Walters says special goodbye to '20/20'

— Mind you, Barbara Walters isn't retiring.

But she's about to do something almost as notable: Relinquish her role as co-host of "20/20" after a quarter-century with that ABC newsmagazine. Walters, who has interviewed almost every big shot worth interviewing and whose own celebrity matches many of her subjects, is ready to retreat from the spotlight -- a little.

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AP Photo

Barbara Walters rides with President Reagan in a jeep rigged with television equipment on Reagan's Santa Barbara, Calif., ranch during a November 1981 interview. As she steps down as co-anchor of ABC's "20/20" after 25 years, Walters takes a look back over her career in a special two-hour "20/20," airing at 8 p.m. Friday.

But first: At 8 p.m. Friday, Walters will preside over a two-hour retrospective of many of the 740 interviews (but who's counting?) she has done for "20/20."

Then on Sept. 24, she will air one more: a conversation with Mary Kay Letourneau, the former sixth-grade schoolteacher who went to prison for having sex with a student.

After that, she plans to spend a whole week with her daughter, Jackie, at a spa in Southern California.

"I don't know when I've gotten away for a week," she says, "without getting called on something."

Time to take the phone off the hook!

"I know that everybody said, 'She'll never stop working. They'll carry her out feet first,"' says Walters, looking relaxed and stylish in a mint pantsuit at her desk a few days ago. "But I wanted to get out of the week-in-week-out grind. And I wanted to leave at the top. I didn't want to leave and have people say, 'Is she still there?"'

Walters, who marks her 73rd birthday next week, has been reliably there on the nation's TV screens since the 1960s, as the first female co-host of NBC's "Today."

She became a "20/20" fixture in 1979, joining forces with its then-host Hugh Downs after the disastrous experiment that had brought her to ABC three years before: co-anchoring the evening newscast with Harry Reasoner, who quickly made it clear he wanted no one alongside him, especially a woman.

"Very difficult, very painful," Walters calls that misadventure. But at "20/20" she flourished, and, in 1984, became its co-host.

Now replacing her next to John Stossel will be Elizabeth Vargas.

"But I'm not retiring," Walters says. "I'll be doing specials that I can pick and choose. We're already working on 'The 10 Most Fascinating People of 2004,' for December. I'll continue to do 'The View' (the morning chat and interview hour she started in 1997 whose panel of women she joins a couple of days each week). I might even do an interview for '20/20' from time to time.

"But in terms of anchoring '20/20,' I'm done," she declares.

It's an apt occasion, then, for revisiting Walters' past with a special like "25 on 20/20," whose breadth is reflected by its organizational breakdown: Presidents and first ladies; other world leaders; figures from Sept. 11; killers, scandalmongers and scoundrels; celebrities.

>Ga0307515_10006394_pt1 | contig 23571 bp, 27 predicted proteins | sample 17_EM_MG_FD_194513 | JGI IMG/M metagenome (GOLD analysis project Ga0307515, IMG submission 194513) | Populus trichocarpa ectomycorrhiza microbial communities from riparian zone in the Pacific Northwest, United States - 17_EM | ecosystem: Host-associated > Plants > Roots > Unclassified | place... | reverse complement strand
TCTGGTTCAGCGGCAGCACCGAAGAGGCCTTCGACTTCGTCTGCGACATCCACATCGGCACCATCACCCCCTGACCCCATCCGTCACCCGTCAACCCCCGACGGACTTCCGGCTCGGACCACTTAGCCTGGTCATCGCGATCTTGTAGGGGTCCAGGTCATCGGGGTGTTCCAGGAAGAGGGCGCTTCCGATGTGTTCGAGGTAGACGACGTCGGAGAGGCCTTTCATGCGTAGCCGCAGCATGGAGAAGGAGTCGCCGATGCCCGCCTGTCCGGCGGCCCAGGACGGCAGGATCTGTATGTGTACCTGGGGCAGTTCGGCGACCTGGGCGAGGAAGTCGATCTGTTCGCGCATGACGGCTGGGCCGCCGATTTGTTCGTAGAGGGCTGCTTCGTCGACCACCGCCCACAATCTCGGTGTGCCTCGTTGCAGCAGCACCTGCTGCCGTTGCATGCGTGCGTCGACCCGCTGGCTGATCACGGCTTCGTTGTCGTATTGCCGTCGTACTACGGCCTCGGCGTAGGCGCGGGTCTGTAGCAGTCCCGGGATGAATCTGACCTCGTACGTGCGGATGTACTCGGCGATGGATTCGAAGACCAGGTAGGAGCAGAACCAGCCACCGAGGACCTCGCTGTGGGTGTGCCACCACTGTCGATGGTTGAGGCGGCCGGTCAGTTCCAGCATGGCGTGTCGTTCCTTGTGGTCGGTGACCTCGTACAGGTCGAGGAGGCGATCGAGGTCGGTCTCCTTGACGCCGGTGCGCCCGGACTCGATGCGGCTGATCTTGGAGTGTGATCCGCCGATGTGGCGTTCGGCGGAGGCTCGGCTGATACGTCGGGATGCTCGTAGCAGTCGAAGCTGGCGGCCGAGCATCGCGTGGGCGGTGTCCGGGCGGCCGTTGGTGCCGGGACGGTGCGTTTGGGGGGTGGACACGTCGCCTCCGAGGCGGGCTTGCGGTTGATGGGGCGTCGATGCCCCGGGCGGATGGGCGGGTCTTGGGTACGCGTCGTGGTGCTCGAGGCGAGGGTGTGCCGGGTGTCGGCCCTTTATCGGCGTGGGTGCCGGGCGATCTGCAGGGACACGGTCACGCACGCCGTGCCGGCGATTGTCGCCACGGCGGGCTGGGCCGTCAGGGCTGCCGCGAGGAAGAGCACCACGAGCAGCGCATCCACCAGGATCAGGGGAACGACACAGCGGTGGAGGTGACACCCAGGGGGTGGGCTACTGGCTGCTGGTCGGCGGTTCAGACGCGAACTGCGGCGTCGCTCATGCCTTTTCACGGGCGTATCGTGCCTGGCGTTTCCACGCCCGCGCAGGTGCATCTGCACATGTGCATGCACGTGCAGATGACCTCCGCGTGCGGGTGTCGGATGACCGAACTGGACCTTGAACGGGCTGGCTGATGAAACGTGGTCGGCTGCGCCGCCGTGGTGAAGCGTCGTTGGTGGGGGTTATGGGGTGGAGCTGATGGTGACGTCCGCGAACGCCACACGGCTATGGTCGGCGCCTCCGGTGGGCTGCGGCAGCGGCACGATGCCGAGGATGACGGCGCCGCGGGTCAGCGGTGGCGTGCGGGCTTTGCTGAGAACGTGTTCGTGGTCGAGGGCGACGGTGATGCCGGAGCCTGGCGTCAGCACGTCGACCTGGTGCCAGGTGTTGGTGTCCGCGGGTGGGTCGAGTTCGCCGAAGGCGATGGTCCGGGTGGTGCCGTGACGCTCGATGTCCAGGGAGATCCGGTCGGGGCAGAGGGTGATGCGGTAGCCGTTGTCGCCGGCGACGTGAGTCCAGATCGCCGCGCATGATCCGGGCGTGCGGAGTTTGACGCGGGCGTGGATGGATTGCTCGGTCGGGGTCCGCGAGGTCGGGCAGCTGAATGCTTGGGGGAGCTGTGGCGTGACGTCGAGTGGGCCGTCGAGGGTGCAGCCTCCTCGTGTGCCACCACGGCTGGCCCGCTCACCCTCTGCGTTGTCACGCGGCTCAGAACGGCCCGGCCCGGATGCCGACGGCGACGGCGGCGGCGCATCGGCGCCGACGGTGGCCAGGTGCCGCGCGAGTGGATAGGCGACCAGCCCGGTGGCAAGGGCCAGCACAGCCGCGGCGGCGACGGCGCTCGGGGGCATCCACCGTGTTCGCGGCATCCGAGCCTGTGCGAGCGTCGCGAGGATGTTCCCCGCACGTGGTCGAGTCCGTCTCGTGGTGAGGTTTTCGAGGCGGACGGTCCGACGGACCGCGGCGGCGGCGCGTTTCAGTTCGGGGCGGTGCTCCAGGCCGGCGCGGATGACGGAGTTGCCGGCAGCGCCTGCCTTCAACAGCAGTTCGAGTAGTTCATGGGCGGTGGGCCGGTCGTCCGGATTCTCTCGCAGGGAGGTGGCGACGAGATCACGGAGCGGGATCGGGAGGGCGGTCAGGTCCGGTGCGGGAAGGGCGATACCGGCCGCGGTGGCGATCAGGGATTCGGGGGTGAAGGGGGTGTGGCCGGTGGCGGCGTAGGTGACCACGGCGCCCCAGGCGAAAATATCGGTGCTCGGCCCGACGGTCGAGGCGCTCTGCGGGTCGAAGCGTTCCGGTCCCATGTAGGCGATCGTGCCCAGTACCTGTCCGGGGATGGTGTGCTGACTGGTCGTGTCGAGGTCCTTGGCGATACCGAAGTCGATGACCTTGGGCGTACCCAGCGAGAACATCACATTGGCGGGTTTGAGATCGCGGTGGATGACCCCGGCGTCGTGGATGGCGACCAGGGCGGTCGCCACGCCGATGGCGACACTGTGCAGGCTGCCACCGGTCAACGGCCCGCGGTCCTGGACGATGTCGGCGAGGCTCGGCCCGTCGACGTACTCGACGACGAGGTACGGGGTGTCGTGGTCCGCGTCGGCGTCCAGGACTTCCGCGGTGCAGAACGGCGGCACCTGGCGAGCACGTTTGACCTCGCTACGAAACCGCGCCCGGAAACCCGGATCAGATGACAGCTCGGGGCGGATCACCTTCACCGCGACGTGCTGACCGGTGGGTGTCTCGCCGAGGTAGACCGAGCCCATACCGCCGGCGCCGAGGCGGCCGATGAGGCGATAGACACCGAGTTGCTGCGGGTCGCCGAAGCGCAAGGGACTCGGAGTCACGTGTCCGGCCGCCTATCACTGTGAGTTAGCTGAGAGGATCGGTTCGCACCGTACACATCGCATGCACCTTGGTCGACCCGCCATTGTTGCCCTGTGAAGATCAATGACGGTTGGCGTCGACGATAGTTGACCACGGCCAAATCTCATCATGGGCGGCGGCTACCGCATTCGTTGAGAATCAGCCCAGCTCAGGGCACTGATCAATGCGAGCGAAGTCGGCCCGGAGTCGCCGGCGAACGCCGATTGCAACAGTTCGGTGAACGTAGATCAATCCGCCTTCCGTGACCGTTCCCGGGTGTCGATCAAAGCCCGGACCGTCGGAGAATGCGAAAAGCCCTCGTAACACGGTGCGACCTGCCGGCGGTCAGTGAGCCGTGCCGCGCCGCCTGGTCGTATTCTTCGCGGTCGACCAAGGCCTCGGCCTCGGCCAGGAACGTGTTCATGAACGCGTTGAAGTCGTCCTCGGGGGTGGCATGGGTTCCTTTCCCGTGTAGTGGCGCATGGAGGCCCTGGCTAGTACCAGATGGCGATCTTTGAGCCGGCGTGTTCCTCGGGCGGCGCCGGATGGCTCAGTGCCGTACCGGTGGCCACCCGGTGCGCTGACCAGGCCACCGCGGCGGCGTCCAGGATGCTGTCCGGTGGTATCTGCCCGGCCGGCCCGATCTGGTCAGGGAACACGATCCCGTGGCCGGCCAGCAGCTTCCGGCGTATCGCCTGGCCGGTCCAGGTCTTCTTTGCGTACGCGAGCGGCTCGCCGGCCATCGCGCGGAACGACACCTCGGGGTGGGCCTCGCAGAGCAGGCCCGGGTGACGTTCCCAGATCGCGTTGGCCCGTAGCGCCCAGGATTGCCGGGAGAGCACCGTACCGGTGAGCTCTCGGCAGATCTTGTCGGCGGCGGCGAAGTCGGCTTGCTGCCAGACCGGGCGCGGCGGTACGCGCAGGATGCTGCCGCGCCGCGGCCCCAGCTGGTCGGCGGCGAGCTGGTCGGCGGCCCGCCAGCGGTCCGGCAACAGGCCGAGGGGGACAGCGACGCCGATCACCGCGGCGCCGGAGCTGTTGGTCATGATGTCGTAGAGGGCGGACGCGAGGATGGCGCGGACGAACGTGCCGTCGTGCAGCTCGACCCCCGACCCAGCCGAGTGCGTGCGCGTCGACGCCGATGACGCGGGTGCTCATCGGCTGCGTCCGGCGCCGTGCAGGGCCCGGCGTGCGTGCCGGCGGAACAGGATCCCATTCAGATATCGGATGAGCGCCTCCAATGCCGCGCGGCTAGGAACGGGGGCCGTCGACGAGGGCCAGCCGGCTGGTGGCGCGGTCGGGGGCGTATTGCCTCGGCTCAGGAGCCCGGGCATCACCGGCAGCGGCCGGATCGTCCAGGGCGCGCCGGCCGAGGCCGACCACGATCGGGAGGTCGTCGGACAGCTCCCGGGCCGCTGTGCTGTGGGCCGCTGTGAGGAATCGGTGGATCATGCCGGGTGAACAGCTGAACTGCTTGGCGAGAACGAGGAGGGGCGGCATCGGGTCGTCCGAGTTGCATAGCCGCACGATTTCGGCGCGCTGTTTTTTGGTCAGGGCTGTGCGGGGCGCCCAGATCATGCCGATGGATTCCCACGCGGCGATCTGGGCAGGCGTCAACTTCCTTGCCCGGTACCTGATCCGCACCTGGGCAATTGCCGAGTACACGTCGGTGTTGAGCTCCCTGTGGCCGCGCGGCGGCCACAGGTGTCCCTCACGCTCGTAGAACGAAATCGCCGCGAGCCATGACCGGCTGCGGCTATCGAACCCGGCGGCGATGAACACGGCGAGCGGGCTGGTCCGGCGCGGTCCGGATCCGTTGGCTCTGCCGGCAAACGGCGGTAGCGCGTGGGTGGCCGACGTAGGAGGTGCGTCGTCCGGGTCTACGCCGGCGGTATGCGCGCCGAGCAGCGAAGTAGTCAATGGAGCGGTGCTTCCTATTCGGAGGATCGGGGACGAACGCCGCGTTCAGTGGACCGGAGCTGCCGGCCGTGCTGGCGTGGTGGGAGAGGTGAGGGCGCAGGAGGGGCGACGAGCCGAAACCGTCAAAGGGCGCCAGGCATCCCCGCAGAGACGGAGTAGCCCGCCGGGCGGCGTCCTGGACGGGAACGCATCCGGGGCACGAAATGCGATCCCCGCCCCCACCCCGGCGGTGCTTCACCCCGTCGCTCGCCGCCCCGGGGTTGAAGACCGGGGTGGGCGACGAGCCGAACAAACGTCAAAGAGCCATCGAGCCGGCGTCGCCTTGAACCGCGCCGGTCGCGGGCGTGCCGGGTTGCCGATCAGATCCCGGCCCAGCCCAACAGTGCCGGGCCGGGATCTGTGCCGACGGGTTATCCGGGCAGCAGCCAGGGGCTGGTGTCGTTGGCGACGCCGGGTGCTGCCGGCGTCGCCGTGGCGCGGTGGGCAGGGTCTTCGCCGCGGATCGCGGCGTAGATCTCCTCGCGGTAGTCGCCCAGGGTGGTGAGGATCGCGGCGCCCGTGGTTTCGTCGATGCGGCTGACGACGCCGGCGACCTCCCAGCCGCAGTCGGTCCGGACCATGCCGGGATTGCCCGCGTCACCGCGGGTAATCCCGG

A final section -- human interest -- not only draws on Walters' inspiring sessions with Christopher Reeve (paralyzed from the neck down after a 1995 horseback-riding accident), but also the subject Walters decrees her most memorable: Bob Smithdas, a teacher and poet with a master's degree who has been deaf and blind since he was 4. In 1998, Walters profiled him and his wife, Michelle, who's also deaf and blind.

There are excerpts from interviews with Richard Nixon, Michael Jackson, Erik and Lyle Menendez, Margaret Thatcher, Moammar Gadhafi, Monica Lewinsky, Bing Crosby, Robin Givens and Mike Tyson, Elton John, Ronald Reagan -- and dozens more.

You almost certainly saw some of them when they first aired. But packaged in this greatest-hits collection, they have a heightened impact. "25 on 20/20" is a time capsule packed with a generation's worth of personalities, each certified by the ritual of sitting down with Barbara.

"What a life I've had!" says Walters, herself a bit surprised to take stock. "I never expected this! I always thought I'd be a writer for television. I never even thought I'd be in front of a camera."

The special takes note of Walters' stature as a pop culture phenomenon, with clips of several memorable impersonations of her, including Gilda Radner's classic Baba Wawa.

Walters also corrects the record -- or tries to -- concerning her "What kind of tree would you be?" question, an indelible part of any Barbara Walters spoof. She insists it was asked just once, long ago, in direct response to Katharine Hepburn's likening herself to a tree. The obvious follow-up: What kind of tree?

Now she's fielding certain questions from others.

"People have been asking me what will I do when that big interview comes up and it's not mine. Yeah, there'll be a second when I tell myself, I would love to have done that." But she looks untroubled. "I hope to have other compensations," she says.

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